I want to blog about my weekend, but you might want to wait for the “Saturday Night” installment of this blog. I’m documenting my Saturday morning with Dad not only so I can remember what we did and where we went, but throwing out the names of my relatives on the Interwebs might bring interesting results. If you want to read about my dead family members then have at it. Don’t say I didn’t warn you.
After losing Zombiegirl and MR to Putnam Valley (him hunting, her shopping with Aunt Laura) I was free to spend five hours traveling the length of Long Island and Queens with Dad. He had asked me a month ago if I would come with him to place wreaths on our family’s graves. I knew he and Mom did this every year after taking it over from my Aunt and Nana Frances, and I knew it was important to him- he already had the wreaths in the car when he asked. So we made a date for early Saturday morning.
After breakfast at the Venus, we headed out to Pinelawn, where my brother and mother are interred. Okay, here goes- I’m acknowledging my brother’s death today, 20 years ago. But I’m not going to dwell. Don’t want to sink…not yet.
Out in Pinelawn, Dad placed a miniature Christmas tree in front of their stones. I hadn’t seen Mom’s engraving since the last time we were out there to place her ashes in the niche, so it came as a little bit of a shock and I got a little bit choked up. That’s okay, though, perfectly normal response, right? Not going to let this day get me down. Dad and I were having a great conversation about practically everything. I didn’t want to get all emotional and bring him down, too. A few tears, a kiss on each stone and we’re off to the next cemetery. I don’t remember my Uncle Ed very well. I remember his girlfriend at the time, Doree, though. (She was one strange peacock- always decked out in jewelry and makeup- even though she was in her 60’s. Dad claims she was a hooker. I always thought she was glamorous. I was five. What did I know?) Uncle Edward Ellsworth Hewlett is buried in the U.S. National Cemetery. I was truly amazed at the amount of all the soldiers buried here and the military precision in which the headstones are placed. Straight lines in EVERY direction, as far as you can see. Truly amazing. We placed the wreath, Dad told me a few stories of my Uncle, (one of Nana Ethel’s nine siblings) I snapped a few pictures and we got back into the car.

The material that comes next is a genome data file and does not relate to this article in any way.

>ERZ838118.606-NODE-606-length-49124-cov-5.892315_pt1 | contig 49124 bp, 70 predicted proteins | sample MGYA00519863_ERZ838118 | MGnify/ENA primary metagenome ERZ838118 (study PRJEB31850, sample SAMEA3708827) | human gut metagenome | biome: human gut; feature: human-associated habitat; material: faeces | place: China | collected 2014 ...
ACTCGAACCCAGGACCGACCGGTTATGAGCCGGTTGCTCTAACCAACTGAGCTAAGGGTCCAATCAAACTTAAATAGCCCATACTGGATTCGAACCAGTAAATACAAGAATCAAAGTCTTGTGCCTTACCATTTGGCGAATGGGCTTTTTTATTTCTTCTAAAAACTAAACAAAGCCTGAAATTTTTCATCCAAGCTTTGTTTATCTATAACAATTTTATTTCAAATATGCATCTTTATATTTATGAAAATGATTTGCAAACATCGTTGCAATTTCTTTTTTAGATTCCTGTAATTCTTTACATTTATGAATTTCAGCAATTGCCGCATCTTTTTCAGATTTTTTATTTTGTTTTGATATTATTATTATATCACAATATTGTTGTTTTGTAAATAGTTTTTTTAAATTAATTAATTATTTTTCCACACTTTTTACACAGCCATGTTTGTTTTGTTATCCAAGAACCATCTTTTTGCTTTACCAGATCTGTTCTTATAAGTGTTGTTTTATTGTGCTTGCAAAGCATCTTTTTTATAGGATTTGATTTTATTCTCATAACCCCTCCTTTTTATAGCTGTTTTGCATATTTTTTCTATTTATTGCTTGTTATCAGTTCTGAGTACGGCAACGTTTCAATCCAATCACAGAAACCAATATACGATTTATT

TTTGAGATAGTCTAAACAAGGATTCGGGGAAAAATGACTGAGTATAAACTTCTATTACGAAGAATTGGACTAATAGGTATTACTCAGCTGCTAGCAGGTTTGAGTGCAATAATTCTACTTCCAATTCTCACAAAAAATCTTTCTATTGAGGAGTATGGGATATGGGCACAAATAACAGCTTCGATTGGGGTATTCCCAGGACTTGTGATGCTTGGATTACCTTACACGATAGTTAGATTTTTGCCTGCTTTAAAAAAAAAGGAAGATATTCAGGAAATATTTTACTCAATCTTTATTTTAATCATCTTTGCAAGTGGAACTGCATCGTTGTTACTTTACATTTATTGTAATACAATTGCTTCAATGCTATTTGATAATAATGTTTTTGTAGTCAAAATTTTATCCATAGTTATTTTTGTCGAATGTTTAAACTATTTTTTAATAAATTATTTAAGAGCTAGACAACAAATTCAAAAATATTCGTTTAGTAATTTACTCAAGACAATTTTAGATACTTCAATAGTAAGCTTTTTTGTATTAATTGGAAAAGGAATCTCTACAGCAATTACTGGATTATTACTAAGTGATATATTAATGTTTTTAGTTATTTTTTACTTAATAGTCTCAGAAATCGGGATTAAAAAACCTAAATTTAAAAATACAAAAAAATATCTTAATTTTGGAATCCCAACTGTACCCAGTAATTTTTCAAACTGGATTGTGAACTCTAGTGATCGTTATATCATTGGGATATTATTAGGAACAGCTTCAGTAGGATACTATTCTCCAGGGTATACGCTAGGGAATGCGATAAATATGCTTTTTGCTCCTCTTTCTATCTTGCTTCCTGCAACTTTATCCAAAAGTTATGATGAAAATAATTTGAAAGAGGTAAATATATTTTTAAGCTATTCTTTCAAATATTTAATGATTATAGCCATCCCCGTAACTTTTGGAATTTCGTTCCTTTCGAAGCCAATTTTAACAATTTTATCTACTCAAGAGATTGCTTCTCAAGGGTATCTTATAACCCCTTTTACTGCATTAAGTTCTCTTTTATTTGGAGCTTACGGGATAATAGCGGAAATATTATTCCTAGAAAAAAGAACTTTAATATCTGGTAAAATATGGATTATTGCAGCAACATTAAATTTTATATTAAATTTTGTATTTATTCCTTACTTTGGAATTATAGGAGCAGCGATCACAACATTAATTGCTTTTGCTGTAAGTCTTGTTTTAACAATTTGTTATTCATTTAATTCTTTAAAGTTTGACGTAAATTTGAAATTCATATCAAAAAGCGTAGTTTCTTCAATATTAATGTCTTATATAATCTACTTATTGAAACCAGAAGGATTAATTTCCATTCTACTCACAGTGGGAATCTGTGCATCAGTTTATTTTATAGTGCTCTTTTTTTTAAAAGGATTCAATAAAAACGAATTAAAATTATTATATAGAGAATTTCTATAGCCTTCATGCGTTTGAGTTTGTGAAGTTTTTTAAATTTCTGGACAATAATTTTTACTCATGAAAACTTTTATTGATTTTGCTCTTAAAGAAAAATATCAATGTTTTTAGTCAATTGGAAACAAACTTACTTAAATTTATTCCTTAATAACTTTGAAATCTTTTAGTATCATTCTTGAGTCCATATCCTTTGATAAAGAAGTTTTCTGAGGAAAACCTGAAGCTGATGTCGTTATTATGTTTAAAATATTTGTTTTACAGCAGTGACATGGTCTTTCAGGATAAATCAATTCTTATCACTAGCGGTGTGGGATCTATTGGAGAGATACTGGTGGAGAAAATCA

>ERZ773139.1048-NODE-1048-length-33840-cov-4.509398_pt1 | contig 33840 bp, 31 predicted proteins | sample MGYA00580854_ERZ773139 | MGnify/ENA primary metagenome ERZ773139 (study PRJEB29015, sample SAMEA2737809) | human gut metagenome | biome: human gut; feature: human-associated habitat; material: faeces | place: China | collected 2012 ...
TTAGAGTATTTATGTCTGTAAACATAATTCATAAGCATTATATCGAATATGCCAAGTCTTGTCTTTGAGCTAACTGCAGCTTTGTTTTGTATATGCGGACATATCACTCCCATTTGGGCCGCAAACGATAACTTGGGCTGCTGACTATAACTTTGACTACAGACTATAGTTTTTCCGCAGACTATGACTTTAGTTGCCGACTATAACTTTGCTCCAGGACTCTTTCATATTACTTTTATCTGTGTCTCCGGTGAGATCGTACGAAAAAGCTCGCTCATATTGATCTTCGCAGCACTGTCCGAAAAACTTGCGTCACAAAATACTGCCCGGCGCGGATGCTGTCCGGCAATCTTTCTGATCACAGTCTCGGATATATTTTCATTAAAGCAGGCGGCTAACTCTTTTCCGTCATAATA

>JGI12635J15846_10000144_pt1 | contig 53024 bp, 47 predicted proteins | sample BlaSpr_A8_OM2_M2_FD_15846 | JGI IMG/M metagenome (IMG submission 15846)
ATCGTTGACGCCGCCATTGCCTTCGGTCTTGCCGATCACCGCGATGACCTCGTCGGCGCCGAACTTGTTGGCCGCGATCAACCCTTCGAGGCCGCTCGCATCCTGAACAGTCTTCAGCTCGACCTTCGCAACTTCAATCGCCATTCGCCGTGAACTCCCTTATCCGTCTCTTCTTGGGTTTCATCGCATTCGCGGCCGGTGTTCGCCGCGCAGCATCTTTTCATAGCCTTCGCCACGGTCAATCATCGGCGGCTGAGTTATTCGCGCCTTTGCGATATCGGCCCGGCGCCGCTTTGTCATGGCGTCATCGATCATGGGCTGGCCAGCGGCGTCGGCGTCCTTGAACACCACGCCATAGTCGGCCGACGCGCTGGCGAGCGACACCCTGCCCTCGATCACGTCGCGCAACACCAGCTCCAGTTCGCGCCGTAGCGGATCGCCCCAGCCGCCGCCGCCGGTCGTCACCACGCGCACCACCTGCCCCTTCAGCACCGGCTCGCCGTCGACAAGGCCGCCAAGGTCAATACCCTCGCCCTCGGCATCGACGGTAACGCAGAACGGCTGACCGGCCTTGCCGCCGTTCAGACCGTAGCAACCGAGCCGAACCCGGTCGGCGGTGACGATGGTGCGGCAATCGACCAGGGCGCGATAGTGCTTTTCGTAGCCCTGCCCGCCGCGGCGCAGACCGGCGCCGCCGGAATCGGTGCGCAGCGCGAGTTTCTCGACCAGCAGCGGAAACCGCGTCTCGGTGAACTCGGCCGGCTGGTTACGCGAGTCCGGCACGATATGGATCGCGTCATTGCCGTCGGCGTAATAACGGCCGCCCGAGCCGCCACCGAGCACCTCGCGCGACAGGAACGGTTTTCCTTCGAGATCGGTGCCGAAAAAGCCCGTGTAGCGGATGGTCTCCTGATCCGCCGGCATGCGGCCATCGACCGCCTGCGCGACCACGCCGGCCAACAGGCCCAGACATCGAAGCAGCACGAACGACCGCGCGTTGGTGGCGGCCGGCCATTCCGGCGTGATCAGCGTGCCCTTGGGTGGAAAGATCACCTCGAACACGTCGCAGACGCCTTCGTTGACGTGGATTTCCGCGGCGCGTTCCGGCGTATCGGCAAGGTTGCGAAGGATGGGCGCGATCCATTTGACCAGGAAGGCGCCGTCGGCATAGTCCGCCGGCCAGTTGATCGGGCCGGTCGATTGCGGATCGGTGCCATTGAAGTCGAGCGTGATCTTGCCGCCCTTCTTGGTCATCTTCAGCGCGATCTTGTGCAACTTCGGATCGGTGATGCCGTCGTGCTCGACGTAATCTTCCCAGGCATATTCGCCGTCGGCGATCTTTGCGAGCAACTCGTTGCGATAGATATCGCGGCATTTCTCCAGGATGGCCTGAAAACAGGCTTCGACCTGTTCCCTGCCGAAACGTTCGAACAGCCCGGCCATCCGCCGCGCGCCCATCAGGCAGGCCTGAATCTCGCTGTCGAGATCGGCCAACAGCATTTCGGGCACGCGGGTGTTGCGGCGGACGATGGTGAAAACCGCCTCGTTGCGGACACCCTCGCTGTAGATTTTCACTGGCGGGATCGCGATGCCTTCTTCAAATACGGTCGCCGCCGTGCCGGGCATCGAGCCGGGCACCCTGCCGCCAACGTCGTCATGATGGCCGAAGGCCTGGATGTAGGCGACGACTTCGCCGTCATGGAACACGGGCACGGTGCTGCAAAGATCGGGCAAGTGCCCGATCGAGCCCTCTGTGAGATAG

Why does it feel 20 degrees colder at cemeteries?
On the way out of the cemetery, I see a man about my age bend down to kiss the headstone of his loved one. A father? A son? A daughter? Tears sprang back into my eyes as I witnessed this very tender act. Crap. Don’t let Dad see me cry…
My beloved Nana Ethel is buried in Trinity Cemetery in Hewlett. My family founded Hewlett, Long Island- but unfortunately none of the money trickled down into our hands. We hit this cemetery next because it’s close to the Lawrence Costco, and I needed to pick up an art desk for the nieces and nephew. Dad recently had Nana’s name added to the Pfeiff headstone. One of my Mom’s last requests (of me, actually- I totally dropped the ball on this one) was to have Nana’s name engraved on the headstone. This was the first time I saw the new engraving. Her husband William is next to her and her mother and father (my Great-Grandparents on my Mom’s side) are buried on the left side of them. Don’t tell anyone- Nana and her husband are really lying reversed of their names on the headstone. Nana was supposedly slightly pissed when they engraved her husband’s name on the wrong side, but who’s going to know? Besides us…